Recently a new augmented reality app called Capsule came to my attention. It is intended to be an augmented reality social network based on location. Having an unique moment while walking somewhere in the city? Take a photo or video, put it into a capsule and drop at the location where it happened. Other users of the app will be able to see the moment you recorded as they walk by the same location, hours or years later.
— Capsule Team (@CapsuleDev) September 9, 2015
“As if the walls could talk” is their slogan – a very interesting concept. This got me thinking about our own project of creating augmented reality environments for pedagogical purposes, and the idea of being able to crowd source a layer of augmented reality (in the LayAR platform we are using for this project, layer means a set of augmented reality points of interest). Before I go any further with this, I must do my obligation as a historian and say that the term crowd sourcing is a neologism for something that has been happening for centuries, according to a new project from the Stanford Spatial History Project – yeah, I know, it’s just something we have to do.
But the idea of having several people contribute information to a layer of augmented reality has great pedagogical implications, among others. I was recently talking to a history professor interested in teaching a public history seminar where the students create narratives about Austin’s local history, doing research in the city archives. Now imagine if instead of merely writing up their stories about the city, they could instead compile that information into an augmented reality tour of the city, where users can access this information as they walk by the actual locations where events took place?
While creating an augmented reality tour sounds very complex, our project here at the DWRL is trying to make that accessible to people with minimal technical skills, or hopefully with none at all. We are using the LayAR platform, which provides all the functionality necessary for creating an augmented reality environment. But generating the content requires several technical tasks, especially creating a PHP script that respond’s to the app’s requests for information, and a database with all the information regarding the points of interest, from which the PHP script queries its data.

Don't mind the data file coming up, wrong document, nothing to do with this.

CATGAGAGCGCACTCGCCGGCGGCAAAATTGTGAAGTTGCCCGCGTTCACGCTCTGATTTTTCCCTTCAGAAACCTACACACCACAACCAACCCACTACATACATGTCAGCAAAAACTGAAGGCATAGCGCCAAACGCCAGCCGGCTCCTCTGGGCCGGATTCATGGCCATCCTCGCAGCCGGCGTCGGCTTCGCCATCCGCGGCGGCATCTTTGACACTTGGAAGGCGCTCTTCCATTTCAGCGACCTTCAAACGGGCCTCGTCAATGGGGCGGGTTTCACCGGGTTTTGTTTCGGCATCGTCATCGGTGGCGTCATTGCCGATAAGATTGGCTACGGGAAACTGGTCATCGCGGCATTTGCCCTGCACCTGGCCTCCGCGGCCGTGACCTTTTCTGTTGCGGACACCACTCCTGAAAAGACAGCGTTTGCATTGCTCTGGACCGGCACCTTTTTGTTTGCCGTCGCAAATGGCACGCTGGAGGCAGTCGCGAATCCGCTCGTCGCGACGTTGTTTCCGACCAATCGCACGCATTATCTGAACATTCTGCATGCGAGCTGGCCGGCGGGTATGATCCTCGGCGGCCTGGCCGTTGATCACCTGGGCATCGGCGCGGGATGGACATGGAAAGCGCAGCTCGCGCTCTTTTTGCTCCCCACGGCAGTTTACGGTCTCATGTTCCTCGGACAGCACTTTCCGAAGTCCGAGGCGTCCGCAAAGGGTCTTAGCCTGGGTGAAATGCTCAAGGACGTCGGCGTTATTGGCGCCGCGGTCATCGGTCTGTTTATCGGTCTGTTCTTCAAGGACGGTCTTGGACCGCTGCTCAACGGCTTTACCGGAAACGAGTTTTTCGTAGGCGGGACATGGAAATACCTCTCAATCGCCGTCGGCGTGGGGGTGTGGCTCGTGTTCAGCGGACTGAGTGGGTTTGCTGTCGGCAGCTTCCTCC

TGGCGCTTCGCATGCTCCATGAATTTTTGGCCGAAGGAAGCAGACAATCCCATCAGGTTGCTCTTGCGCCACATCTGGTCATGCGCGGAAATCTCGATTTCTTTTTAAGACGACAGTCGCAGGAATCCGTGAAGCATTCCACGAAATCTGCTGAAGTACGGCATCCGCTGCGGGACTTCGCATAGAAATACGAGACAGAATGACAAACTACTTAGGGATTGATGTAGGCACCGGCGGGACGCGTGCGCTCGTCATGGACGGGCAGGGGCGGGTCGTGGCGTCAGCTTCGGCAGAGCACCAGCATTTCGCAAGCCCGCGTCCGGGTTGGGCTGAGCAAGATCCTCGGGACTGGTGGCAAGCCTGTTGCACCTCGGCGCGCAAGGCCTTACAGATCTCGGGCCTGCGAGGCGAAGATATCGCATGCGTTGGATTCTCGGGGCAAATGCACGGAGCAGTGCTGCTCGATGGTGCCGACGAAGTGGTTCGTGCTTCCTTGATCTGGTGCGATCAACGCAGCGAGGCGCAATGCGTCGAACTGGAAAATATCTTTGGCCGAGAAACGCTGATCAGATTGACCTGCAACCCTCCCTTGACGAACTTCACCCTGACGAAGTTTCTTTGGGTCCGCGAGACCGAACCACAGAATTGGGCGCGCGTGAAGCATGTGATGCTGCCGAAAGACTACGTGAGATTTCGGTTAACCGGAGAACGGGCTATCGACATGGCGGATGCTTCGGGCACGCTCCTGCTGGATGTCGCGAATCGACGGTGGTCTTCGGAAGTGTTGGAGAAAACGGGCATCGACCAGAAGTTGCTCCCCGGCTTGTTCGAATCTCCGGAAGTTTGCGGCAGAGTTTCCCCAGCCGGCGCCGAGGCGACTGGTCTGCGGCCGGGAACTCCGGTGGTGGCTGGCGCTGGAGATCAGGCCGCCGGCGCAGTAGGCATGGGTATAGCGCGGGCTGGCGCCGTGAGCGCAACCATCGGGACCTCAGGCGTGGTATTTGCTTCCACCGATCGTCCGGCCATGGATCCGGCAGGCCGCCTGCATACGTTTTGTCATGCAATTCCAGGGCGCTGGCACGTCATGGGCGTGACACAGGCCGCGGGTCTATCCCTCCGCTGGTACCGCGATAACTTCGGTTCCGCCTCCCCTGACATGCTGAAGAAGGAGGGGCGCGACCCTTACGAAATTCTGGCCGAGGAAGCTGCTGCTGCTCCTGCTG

Yet we want to make it easier for professors to use this application, without having to create PHP scripts or modelling databases. An out of the box solution for generating this type of content with no technical skills would be a good way to democratize the pedagogical use of augmented reality. So I am introducing the prototype of our “Raugmenter” – an easy to use application which allows users to create their points of interest by entering data in a form and selecting GPS coordinates from a Google maps widget. We hope that this will make it easy for professors to create assignments where students can collaboratively create their own augmented reality tours, much like we are doing here at the DWRL.
The application will use oAuth google login, so that anyone who creates a project can invite other people to collaborate on it. I hope that people will find new uses for it, beyond the pedagogical one I just mentioned. Once we set up a structure for user authentication, anyone with an account will be able to easily create their own augmented reality tours, or crowd source their creation by inviting people to contribute. If you are interested in trying out this beta once it’s live, just contact us at the DWRL for an user account.
In any case, stay tuned for more updates on our project.